• F) VENTRICULAR DYSRHYTHMIAS
    • 1) Institute continuous cardiac monitoring, obtain an ECG, and administer oxygen. Evaluate for hypoxia, acidosis, and electrolyte disorders. Lidocaine and amiodarone are generally first line agents for stable monomorphic ventricular tachycardia, particularly in patients with underlying impaired cardiac function. Because arsenic can cause torsades de pointes and QTc prolongation, amiodarone should only be used with extreme caution. Unstable rhythms require immediate cardioversion.
  • G) TORSADES DE POINTES
    • 1) Treat with magnesium; atrial overdrive pacing may also be indicated. Correct electrolyte abnormalities.
  • H) ENHANCED ELIMINATION
    • 1) Arsenic is poorly dialyzable. Hemodialysis should only be considered for arsenic toxicity accompanied by renal failure.
  • I) PATIENT DISPOSITION
    • 1) ADMISSION CRITERIA: All patients with acute arsenic toxicity should be admitted.
    • 2) CONSULT CRITERIA: Consult a medical toxicologist and/or poison center for all potentially significant arsenic exposures.
  • J) PITFALLS
    • 1) Failure to consider arsenic poisoning in patients with prolonged gastrointestinal illness and cardiac conduction abnormalities. Failure to remove fish or other arsenic sources from the diet prior to testing urine arsenic levels.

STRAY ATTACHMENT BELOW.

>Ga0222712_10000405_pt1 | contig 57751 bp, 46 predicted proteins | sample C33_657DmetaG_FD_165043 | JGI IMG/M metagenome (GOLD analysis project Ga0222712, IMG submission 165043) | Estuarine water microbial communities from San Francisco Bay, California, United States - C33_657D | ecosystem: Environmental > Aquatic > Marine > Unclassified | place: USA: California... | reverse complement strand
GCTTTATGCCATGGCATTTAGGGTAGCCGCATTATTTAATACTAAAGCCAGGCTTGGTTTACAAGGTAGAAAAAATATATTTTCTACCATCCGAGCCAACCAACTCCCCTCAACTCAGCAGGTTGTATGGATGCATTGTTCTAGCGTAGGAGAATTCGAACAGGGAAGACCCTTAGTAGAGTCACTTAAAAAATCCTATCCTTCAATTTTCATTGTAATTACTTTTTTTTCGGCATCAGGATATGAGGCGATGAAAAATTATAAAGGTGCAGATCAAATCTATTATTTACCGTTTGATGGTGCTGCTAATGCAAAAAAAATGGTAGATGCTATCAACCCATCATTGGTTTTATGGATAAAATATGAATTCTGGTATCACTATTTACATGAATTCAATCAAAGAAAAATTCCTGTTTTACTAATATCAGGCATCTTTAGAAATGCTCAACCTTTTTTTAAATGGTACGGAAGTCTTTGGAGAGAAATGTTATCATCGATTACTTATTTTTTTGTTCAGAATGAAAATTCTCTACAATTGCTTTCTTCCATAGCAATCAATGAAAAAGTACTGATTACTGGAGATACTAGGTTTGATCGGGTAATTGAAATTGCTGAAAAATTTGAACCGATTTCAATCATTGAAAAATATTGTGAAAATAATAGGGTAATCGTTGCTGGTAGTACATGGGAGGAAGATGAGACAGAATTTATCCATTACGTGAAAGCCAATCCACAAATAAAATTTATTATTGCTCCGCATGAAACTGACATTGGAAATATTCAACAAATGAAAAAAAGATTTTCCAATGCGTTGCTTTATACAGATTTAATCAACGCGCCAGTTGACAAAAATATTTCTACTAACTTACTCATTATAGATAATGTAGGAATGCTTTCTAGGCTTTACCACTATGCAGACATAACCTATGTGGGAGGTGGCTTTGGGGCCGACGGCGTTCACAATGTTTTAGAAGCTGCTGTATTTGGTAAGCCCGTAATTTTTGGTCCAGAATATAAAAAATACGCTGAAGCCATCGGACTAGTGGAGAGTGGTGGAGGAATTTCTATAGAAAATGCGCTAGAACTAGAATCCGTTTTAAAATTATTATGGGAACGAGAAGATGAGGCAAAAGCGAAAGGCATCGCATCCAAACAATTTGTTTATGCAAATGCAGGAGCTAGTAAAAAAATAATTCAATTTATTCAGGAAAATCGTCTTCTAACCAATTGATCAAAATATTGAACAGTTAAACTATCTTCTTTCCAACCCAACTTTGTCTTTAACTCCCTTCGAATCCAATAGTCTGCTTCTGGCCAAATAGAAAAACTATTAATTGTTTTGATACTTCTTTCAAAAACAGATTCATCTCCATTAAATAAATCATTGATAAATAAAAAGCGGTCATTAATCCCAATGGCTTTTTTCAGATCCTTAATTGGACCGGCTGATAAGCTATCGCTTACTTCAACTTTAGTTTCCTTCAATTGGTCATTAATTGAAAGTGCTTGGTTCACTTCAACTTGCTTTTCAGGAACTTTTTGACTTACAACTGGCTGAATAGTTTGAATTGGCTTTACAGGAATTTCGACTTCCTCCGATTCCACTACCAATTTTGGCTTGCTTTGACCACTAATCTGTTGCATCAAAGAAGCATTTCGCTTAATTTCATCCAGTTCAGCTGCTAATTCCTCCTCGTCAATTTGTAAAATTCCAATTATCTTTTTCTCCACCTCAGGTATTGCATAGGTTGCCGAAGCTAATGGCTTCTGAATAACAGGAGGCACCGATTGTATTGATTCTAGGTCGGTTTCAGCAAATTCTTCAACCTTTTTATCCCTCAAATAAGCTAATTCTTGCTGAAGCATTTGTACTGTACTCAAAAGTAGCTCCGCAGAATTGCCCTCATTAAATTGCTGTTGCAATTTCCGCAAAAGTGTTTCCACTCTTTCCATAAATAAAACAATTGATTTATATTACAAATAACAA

• K) DIFFERENTIAL DIAGNOSIS
    • 1) Infectious gastroenteritis may have a similar clinical presentation, though arsenic toxicity usually lasts longer and has more multi-organ system involvement. Toxic plant and mushroom ingestion may lead to a severe gastritis though most lack the systemic toxicity seen with arsenic. Theophylline overdose may have a similar presentation though diarrhea is not as predominant a feature as it is with arsenic poisoning.
0.4.3 INHALATION EXPOSURE
  • A) Inhalation is the most common exposure in arsenic workers. OSHA has set an "action level" of 5 mcg/m(
    • 3) of inorganic arsenic in the air over an 8-hour period. Initial treatment should be to remove the patient from the exposure and refer the patient to an occupational specialist for 24-hour urine collection. The decision to chelate will depend upon the patient's clinical status and urine arsenic concentration.
0.4.4 EYE EXPOSURE
  • A) Copious irrigation and ophthalmology follow-up.
0.4.5 DERMAL EXPOSURE
  • A) OVERVIEW
    • 1) Occasionally arsenic can cause a contact dermatitis or an exfoliative rash. Wash the area thoroughly and avoid further dermal contact. Topical steroid creams may decrease inflammation in these cases.
Find more information on this substance at: Hazardous Substances Data Bank , TOXNET , PubMed